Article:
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Old 08-14-2017, 01:10 PM
JOracle JOracle is offline
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Over the years, I've studied this, met with nuke shelter designers, read books, etc.. The conclusion I've reached is that a limited nuclear attack (like the one NK is capable of launching) is devastating for a small area and possibly fatal for the economy, but not particularly dangerous if you follow some basic steps.

Please check my assumptions. Here's my nuke plan:

- Try to be behind a wall of dirt (underground) the moment a strike occurs.
- After that, stay inside a building with good "dust traps" at the entryways (Z entries made with plastic sheeting) and seal any obvious dust leakage points such as air exchangers. If possible, create active ventilation systems with fans and fine filters to bring in fresh air while removing alpha particles.
- Use bio-suits and good breathing masks anytime I go outside and leave those on the other side of the dust trap.
- After two weeks, the radiation risk of the alpha particles is largely gone, so eat and drink whatever from outside after that two weeks has expired.

What am I missing? What have I misunderstood? (other than the obvious security risks.)
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Old 08-14-2017, 02:05 PM
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There are a ton of threads in the NBC subforum that cover these subjects, but I will do my best to summarize.

Quote:
Originally Posted by JOracle View Post
Over the years, I've studied this, met with nuke shelter designers, read books, etc.. The conclusion I've reached is that a limited nuclear attack (like the one NK is capable of launching) is devastating for a small area and possibly fatal for the economy, but not particularly dangerous if you follow some basic steps.

Please check my assumptions. Here's my nuke plan:
- Try to be behind a wall of dirt (underground) the moment a strike occurs.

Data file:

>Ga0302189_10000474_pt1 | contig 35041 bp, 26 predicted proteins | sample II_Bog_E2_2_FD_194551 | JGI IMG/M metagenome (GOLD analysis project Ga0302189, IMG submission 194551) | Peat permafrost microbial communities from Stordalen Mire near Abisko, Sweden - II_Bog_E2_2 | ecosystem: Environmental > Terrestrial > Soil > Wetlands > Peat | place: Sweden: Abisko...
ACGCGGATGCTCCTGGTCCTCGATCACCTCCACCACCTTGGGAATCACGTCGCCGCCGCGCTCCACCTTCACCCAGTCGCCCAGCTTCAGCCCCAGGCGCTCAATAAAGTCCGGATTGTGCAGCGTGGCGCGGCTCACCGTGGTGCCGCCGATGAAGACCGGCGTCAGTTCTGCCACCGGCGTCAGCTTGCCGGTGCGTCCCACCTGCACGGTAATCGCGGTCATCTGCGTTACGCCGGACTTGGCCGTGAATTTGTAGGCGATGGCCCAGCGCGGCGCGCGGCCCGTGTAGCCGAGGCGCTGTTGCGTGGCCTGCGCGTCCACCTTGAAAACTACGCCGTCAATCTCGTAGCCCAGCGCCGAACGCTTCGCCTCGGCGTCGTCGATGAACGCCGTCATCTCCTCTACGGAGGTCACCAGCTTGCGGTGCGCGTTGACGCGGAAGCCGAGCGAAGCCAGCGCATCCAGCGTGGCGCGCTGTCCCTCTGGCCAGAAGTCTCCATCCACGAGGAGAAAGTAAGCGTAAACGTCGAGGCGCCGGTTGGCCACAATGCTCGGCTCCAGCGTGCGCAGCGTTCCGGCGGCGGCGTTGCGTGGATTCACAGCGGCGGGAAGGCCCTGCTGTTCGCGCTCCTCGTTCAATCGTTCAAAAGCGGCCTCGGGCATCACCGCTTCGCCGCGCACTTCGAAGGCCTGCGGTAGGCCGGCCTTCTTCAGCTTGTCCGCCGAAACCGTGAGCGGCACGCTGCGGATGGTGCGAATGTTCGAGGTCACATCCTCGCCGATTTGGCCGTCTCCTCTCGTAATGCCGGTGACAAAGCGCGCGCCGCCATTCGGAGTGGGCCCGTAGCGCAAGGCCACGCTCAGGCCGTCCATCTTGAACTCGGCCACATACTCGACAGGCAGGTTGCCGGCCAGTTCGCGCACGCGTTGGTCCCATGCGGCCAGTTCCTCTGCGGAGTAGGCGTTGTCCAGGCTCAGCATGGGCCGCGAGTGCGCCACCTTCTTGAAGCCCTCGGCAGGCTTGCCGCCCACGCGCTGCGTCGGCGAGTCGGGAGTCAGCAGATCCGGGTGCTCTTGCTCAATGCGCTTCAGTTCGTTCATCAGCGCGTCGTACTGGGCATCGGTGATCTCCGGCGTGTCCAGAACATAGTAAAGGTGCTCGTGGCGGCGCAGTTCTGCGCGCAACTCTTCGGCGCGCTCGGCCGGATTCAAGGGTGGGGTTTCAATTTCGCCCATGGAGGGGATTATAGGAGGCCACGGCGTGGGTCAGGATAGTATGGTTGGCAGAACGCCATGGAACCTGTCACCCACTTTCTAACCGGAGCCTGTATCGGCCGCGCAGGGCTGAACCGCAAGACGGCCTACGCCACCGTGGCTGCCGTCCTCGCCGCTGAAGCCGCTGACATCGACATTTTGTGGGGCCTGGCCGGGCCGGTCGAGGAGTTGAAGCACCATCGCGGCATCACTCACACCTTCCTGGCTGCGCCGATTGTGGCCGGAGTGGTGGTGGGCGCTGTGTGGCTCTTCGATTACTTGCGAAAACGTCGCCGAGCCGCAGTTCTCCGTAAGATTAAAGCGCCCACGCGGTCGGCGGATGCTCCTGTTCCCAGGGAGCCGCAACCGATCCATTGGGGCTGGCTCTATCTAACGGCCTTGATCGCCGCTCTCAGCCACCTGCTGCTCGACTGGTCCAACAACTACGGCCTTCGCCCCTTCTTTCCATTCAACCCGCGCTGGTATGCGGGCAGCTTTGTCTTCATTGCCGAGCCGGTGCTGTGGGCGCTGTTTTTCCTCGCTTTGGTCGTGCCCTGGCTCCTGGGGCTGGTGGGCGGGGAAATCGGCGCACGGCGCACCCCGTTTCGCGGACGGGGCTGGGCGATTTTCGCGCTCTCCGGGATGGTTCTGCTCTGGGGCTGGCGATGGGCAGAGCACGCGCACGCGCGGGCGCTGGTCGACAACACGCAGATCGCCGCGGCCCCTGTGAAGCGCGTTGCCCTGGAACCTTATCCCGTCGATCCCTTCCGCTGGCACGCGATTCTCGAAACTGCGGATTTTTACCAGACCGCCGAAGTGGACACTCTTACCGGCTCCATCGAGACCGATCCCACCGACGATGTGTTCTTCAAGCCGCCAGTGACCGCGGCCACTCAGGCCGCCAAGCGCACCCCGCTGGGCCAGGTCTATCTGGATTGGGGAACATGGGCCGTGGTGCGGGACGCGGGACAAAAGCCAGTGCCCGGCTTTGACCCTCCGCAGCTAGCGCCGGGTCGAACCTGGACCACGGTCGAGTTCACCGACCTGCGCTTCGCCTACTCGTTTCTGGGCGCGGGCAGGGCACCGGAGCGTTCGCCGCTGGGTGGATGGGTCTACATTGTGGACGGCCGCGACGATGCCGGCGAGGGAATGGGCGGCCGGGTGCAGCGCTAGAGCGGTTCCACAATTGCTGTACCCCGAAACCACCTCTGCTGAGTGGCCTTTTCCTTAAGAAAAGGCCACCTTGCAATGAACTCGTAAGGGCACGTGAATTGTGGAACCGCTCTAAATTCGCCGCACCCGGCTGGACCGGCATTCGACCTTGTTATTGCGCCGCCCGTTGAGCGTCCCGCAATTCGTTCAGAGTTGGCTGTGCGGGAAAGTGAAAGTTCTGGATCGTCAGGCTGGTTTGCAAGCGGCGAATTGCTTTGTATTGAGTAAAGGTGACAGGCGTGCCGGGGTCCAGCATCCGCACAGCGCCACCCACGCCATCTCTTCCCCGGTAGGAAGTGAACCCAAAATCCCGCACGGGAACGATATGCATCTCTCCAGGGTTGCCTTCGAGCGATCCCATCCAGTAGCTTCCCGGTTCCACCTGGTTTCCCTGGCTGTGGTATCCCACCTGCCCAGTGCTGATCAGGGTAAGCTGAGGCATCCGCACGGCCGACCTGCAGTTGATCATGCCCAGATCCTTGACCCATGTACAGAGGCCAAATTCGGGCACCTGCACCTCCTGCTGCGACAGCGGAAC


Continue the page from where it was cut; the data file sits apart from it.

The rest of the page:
Being underground or behind something solid certainly doesn't hurt. If you are within the area that will be affected by blast effects, this is where "duck and cover" comes into play. The point here is to protect yourself from flying debris, building collapse, etc. Essentially it's the same as sheltering from a tornado or conventional explosion. These effects can occur even with air bursts which may not produce fallout. As a side-note, air bursts typically spread the damage out further than surface bursts so they are typically utilized against soft targets like cities. Ground bursts (which produce fallout) are used against hardened facilities (missile silos, bunkers, etc) that require a direct hit to destroy. Obviously those aren't guaranteed, either could occur do to malfunction. Terrorist incidents would likely be ground bursts because it would be easier to achieve.

Being out of line-of-sight of the flash is also good because it will protect you from the thermal pulse which can cause 3rd-Degree burns to exposed skin, ignite clothing, etc. There is also an initial "pulse" of radiation, but unless the warhead is very, very small it usually isn't a concern. If you are within range of those effects (usually less than 1 mile from the center of the blast), chances you will be killed by the blast or thermal effects anyway. Obviously the further from the blast the easier it is to survive the initial blast. Even if you think you are far enough away, be aware that a shockwave or blast wind could follow the blast a short time after you see the flash.